I emerged from Boston Logan International airport for WebSci19 in search of transport to find taxis, but no people on one end of the taxi rank. On the other end, there were a lot of people waiting for a taxi; but there were no taxis. They were all waiting for an Uber or a Lyft. When I go to a new city, I love to take a moment to just sit and gaze as people go by. The lovely hot Boston weather offered up the chance at the end of one conference day. Many people were wearing airpods, seemingly unaware of their surroundings. Maybe they were talking to someone far away, or maybe the person they were talking to was just around the corner. Maybe that woman was listening to a podcast, or was it music? I wondered what would happen if I stopped them to find out … for research purposes … to find out not just what, but why.
Boston appeared a clean city, organised, but also quiet, as students were away for summer. I also found it somewhat sombre, with not too many smiles on offer, but where, as with all places some people can be so very kind. One man went searching for a receipt that fell out of my bag and blew away in the wind. After a thorough search, he brought it back to me where I sat, a reminder of human unpredictably, in our data-driven world. The web is disruptive, yes, but the uniqueness of Boston would no doubt influence how this disruption would evidence itself in this city, versus Calcutta in India, Southampton in the UK, Beijing in China, Nairobi in Kenya or a local community in one of these cities.
This was my second Web Science conference and I was again struck by how much research was specific to Twitter. My research found that wary of ‘fake’ many people reserve their most precious interaction and information for the offline world. Additionally, much of the data that could benefit academic research is not inclusive or not freely available. So, what does this mean for the results derived from the data? Data that social and economic services seem to be increasingly dependent upon. I came to this conference to present my Ph.D. Research on technology affordances and constraints of digital platforms on entrepreneurs in Trinidad and Tobago, which looked at platforms including Facebook, Instagram, and WhatsApp, YouTube, Amazon, PayPal and Uber. I found that while using digital platforms speed up communication and globally, limitations are evident as they usually don’t cater for local nuances, culture, and social norms, which remain relatively stable even as digital technology and services continually and rapidly change and disrupt.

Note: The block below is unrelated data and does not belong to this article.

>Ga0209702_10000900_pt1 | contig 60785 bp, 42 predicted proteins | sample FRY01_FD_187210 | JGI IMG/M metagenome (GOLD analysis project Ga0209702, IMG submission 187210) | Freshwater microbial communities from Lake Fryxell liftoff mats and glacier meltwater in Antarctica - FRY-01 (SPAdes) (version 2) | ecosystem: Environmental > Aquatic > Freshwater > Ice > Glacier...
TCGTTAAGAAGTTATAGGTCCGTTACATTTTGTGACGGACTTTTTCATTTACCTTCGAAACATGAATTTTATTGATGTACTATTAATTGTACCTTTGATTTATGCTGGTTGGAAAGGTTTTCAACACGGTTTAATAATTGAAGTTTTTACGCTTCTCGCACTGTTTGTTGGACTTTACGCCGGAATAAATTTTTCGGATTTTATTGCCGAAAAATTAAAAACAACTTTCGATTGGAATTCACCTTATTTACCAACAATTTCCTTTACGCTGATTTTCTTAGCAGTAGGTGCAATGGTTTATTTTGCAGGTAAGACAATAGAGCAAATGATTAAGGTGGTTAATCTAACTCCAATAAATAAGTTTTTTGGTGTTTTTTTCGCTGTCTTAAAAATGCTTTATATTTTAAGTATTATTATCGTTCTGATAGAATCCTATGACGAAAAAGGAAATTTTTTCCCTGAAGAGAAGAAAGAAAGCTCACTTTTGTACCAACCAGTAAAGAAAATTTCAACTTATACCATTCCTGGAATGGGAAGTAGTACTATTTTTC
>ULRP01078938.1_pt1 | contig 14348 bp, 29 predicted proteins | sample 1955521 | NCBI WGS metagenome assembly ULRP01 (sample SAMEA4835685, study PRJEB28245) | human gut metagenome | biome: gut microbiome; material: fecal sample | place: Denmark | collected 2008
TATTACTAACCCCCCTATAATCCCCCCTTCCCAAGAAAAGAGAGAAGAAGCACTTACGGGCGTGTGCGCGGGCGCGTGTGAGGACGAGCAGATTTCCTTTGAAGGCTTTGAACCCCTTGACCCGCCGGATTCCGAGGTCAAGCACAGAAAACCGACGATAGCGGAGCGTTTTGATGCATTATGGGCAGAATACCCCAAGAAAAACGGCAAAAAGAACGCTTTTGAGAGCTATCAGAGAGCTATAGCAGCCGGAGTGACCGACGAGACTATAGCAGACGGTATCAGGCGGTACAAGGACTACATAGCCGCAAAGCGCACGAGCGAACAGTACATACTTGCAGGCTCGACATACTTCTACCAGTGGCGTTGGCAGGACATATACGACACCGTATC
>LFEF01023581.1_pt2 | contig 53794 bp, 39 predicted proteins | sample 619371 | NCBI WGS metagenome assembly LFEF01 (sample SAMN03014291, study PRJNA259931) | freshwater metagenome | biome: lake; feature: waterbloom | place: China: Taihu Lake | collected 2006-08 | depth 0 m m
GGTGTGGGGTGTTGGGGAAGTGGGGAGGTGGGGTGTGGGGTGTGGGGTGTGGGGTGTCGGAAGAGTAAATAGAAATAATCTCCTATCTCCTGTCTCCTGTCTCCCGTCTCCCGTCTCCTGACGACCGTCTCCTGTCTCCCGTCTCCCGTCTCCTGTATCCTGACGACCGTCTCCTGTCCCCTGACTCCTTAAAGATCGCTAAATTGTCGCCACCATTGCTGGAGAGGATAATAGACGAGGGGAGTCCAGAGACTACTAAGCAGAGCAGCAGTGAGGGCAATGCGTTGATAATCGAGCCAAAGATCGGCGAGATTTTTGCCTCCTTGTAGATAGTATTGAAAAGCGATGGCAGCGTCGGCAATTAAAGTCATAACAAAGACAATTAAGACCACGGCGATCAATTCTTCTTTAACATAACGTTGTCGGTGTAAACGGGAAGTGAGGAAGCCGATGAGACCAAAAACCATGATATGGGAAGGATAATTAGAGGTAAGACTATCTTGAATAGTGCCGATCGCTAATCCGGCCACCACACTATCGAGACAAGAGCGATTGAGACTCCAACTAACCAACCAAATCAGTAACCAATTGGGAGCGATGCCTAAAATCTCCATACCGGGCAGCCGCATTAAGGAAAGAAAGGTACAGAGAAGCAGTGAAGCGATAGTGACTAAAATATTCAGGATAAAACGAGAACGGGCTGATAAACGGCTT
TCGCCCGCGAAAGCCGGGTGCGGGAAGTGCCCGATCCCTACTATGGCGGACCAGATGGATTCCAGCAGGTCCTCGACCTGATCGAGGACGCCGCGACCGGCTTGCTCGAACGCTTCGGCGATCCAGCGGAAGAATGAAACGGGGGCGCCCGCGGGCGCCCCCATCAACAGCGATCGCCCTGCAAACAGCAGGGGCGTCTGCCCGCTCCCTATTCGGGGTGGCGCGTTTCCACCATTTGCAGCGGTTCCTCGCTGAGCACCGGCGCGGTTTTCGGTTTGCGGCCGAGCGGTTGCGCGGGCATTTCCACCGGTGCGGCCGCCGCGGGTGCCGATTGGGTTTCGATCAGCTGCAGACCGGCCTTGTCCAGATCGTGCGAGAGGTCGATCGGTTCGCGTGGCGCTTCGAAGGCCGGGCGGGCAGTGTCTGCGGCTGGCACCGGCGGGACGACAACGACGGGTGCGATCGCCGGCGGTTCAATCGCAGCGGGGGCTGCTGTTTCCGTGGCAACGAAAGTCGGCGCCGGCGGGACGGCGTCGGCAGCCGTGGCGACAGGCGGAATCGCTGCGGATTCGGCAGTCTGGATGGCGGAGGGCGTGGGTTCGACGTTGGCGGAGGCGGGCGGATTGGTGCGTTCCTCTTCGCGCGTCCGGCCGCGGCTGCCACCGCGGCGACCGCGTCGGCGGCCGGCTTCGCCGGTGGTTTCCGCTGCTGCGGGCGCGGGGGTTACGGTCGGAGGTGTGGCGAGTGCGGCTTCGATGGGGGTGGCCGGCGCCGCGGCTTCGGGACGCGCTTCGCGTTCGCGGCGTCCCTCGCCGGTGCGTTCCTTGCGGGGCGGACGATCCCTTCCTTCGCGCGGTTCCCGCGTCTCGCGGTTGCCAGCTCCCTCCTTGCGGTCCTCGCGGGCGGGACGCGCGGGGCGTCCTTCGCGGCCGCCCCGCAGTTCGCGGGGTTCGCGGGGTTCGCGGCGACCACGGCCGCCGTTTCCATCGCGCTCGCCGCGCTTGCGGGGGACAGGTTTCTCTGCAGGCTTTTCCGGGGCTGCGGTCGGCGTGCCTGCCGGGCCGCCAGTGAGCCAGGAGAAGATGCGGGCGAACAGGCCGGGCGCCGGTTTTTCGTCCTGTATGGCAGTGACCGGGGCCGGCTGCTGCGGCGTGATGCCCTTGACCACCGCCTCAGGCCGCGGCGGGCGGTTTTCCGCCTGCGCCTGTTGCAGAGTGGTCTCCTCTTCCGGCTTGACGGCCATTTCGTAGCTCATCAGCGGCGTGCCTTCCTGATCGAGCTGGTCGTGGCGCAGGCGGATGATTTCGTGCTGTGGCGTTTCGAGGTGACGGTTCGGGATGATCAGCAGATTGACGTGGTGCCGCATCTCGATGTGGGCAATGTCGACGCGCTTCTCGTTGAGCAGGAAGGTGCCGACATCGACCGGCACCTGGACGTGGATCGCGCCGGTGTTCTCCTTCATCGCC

I was encouraged by some presentations emphasising just how interdisciplinary Web Science needs to be. The keynote by Fabien Gandon was one that stood out to me as it gave helpful explanations of why not only social but historical context is important by illustrating how understanding such context could potentially help us to understand the future of automated cars (electric cars existed in 1942) and job loss with developments in Artifical Intelligence.
As I approach the end of my Ph.D. research, I clearly understand that local, social and cultural understanding, historical context and philosophical insight, can help provide clues about unintended consequences and outcomes, needed for problem-solving and problem prevention globally. It’s one reason I am delighted to be working on the EU’s ShapeID project focused on developing this kind of interdisciplinary research within arts, humanities and social sciences (ASHSS) as well as with science, technology engineering and math (STEM) disciplines at Trinity College Dublin’s Long Room Hub Arts & Humanities Research Institute. Techilosophy.com is also an attempt to illustrate those connections. After all, even if we don’t always acknowledge it, each one of us is intricately interconnected with each other in an increasingly tangled web, a web which needs all perspectives to untangle.